The Bachelor Programme in Game Design and Graphics gives you the tools to work with the game medium on a professional level and equips you to develop new expressions within the field. The programme specialises in producing art for game development. Former graduates have started their own studios and work at some of the world’s best known game companies. The programme is given at Campus Gotland, an environment characterised by the close proximity between professors and students.
Numerous profiles from the game industry and other higher education institutions have given this Bachelor’s programme high praise: “This game design programme is one of the best that I have seen, particularly the polymorphous approach to design. The code is only as good as the player experience, and this shows. Also, there is a political approach that inflects design that gives many of us hope for a mature and complex industry of the future.” – Prof. Derek A. Burrill, University of California
Why this programme?
The programme Game Design and Graphics provides skills in developing games for commercial production, as well as a deeper understanding of how games work and how they affect us.
The education mixes practical game development with theoretical courses within game design and graphics. In the programme, we explore theories and methods in game design, game development and game analysis. Game developers need good communicative skills both to communicate with their team and to shape the experience that the game will provide. To reflect this, the programme provides training in expression through text, imagery and games, as well as verbal communication.
As an artist, you learn to produce art assets for 2D and 3D games, combining theoretical and artistic knowledge with the technical skills inherent to the medium. The programme also trains practical production with other disciplines through several project courses.
The education has a good reputation internationally thanks to the high level of the students’ productions. Invited professionals and academics come to share their experience and knowledge during recurring events. This provides plenty of opportunities to build a contact network. The education’s students have a track record of winning prizes at the Swedish Game Awards, the largest Nordic competition for independent developers.
In 2014 Uppsala University’s Department of Game Design was entered into the Higher Education Video Game Alliance, a gathering of mainly North American higher game development educators where both education, research, and industry questions are on the agenda.
Study Abroad The Department of Game Design today has cooperation agreements with four institutions in Tokyo and Erasmus-agreements with the University of Riga as well as Université d’Angers for the purpose of student exchange. A cooperation agreement with the University of Silesia, Poland, will soon be established. In addition to this, Uppsala University has a wealth of cooperation agreements providing many options for studying abroad.
The programme leads to a Bachelor of Arts with Game Design as the main field of study.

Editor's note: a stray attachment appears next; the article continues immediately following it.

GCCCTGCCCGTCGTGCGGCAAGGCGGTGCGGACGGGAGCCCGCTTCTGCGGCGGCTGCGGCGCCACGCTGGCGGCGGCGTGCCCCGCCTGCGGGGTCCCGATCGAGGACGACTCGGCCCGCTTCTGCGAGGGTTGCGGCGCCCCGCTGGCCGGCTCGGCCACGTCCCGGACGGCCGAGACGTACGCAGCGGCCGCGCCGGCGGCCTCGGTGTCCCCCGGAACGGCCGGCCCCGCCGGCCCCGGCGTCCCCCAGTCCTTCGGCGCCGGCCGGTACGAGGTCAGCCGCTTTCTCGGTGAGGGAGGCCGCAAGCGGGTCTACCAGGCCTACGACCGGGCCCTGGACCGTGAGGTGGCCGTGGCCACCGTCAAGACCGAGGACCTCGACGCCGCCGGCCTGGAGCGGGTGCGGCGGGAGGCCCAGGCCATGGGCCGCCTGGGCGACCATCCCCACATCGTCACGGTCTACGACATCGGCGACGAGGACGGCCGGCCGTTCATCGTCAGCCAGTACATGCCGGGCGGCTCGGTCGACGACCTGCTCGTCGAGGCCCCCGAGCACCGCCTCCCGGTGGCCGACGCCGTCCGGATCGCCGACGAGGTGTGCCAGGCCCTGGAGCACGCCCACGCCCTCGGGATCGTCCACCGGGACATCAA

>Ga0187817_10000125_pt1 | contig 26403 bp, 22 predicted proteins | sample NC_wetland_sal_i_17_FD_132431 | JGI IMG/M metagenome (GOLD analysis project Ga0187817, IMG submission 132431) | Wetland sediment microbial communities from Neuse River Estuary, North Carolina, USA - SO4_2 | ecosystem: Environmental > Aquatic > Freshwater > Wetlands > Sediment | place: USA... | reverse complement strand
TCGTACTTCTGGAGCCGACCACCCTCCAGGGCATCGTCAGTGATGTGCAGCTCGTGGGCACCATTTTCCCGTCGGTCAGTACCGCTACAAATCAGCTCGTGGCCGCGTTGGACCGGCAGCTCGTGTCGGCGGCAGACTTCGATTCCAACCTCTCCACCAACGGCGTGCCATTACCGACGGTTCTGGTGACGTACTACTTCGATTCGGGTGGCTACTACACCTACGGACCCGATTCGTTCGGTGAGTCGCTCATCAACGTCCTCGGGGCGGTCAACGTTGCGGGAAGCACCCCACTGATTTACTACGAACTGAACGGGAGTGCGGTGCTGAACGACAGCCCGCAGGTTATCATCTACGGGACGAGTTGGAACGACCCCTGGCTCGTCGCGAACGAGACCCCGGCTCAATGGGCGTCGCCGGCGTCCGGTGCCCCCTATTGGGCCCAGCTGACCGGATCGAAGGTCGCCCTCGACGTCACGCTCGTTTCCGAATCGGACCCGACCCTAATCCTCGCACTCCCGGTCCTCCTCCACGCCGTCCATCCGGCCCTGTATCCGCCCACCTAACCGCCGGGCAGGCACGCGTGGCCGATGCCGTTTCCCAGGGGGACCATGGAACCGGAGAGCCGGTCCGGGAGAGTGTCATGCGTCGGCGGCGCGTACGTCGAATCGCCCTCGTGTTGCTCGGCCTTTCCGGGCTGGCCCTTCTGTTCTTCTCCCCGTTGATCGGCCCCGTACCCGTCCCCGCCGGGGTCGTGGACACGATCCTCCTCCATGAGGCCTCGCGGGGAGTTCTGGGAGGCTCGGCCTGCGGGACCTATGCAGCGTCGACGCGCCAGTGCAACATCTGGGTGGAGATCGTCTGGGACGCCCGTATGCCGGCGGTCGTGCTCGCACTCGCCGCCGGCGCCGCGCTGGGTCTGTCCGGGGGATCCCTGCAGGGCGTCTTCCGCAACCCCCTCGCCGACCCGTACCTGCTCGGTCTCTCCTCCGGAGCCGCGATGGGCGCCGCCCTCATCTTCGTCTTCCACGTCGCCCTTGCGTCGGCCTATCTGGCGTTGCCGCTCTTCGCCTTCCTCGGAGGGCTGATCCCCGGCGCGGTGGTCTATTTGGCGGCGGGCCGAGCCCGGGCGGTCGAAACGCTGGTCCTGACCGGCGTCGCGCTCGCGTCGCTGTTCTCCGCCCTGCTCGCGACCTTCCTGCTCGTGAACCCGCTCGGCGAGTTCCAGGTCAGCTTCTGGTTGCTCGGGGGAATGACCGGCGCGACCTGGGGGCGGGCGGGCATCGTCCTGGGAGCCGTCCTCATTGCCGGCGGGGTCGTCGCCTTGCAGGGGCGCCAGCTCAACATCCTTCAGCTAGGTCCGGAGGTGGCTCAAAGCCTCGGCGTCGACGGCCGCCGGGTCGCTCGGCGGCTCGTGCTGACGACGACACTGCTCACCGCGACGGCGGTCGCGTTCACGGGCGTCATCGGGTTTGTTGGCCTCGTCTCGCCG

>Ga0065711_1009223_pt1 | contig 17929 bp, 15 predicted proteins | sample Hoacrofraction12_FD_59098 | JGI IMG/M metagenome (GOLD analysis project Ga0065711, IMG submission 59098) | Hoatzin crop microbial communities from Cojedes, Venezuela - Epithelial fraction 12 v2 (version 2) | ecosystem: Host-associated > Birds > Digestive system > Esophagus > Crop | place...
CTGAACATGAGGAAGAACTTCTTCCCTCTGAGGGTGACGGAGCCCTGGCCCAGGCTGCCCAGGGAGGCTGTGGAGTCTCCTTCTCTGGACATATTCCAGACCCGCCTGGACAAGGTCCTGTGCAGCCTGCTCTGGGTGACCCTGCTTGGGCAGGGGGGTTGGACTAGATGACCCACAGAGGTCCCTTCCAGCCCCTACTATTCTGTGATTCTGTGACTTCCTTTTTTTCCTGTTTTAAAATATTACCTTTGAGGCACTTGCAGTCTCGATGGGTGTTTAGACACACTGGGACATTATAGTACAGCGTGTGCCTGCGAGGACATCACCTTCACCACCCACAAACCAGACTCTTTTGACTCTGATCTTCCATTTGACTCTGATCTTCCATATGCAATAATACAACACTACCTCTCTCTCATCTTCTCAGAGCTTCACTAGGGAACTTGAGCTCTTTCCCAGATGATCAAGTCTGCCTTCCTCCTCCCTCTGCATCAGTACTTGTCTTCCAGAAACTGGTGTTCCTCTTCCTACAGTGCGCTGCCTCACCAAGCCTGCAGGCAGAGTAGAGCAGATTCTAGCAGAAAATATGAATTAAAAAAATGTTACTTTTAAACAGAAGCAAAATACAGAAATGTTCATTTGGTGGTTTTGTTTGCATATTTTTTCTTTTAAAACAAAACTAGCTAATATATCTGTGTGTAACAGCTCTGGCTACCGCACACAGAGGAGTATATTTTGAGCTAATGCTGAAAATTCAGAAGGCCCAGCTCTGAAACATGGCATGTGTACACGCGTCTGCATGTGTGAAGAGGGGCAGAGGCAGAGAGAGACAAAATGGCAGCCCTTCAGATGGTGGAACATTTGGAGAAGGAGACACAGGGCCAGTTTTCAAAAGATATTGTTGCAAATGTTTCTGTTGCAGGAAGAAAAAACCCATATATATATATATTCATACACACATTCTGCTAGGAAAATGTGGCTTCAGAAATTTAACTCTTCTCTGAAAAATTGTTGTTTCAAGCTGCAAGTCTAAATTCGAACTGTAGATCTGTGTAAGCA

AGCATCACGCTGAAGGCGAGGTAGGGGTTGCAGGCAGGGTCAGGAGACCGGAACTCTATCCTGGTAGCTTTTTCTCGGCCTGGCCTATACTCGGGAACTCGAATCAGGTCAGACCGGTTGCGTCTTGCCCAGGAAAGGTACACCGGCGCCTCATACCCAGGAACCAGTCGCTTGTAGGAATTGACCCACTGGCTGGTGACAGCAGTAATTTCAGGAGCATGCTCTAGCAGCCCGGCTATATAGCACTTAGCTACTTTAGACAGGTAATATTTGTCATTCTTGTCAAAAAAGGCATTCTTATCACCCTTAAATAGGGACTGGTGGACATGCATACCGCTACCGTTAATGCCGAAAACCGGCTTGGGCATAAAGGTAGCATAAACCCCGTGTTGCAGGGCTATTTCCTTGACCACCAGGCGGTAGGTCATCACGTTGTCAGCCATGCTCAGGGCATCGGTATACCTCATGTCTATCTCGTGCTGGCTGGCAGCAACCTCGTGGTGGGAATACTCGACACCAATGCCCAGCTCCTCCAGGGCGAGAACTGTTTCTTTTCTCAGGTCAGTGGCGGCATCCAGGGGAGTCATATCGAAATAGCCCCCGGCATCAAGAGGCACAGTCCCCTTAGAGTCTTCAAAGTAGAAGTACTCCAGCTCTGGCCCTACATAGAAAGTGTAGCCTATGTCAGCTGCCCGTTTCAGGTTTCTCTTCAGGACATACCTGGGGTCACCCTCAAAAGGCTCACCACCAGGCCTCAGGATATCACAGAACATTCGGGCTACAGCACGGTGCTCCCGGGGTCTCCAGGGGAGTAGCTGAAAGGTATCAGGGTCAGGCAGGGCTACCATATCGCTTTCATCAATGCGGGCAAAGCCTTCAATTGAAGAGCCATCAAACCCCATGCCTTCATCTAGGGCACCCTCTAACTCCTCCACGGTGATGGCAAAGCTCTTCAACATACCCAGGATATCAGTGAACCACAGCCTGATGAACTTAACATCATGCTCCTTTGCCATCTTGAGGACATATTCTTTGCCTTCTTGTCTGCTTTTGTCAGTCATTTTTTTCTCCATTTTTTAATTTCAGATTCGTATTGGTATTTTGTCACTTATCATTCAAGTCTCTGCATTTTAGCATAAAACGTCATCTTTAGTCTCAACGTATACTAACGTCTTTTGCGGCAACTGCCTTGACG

Name: Evelina Foxberg From: Stockholm Studying: The Bachelor Programme in Game Design and Graphics
Why did you choose this programme?
– I have sketched and painted all my life and I saw game graphics as an opportunity for me to combine this with my hobby, gaming!
Why did you choose Uppsala University?
– A friend of mine, who completed this programme and went on to work within the gaming industry, recommended it to me. The fact that the programme is taught in Visby was also a plus!
What is the structure of the programme?
– During term time, there is a combination of designated teaching hours and project work, where you get to practice what you have learnt, both in game design and in graphics. Each year ends with a large project, so the rest of the year is spent developing our knowledge in preparation for this final project. We can even show our final project at the Gotland Game Conference as well as other competitions, which provides a great opportunity to make contacts within the industry.
What do you think of the programme? Does it live up to your expectations?
– Yes, I think so! When I started the programme, graphics was my main interest, and even though this is still the case, I have developed a completely new interest for game design, which I didn’t have beforehand. Each final year project is also a great opportunity since it allows us to practice working in a team and creating games.
Where do you hope this programme will lead you?
– I hope to gain experience in producing games and the graphics for games that I can take with me into working life. I think even having a mind for design and being used to working in a group is going to be useful in the future.
Do you find that there is a difference between your previous studies and your university studies?
– You are more independent in your university studies than at the high school level; you get out what you put in.
Do you have any advice or tips for anyone interested in applying to this programme?
– Go all in! Both in your studies and in your student life.
Three quick questions The best thing about studying?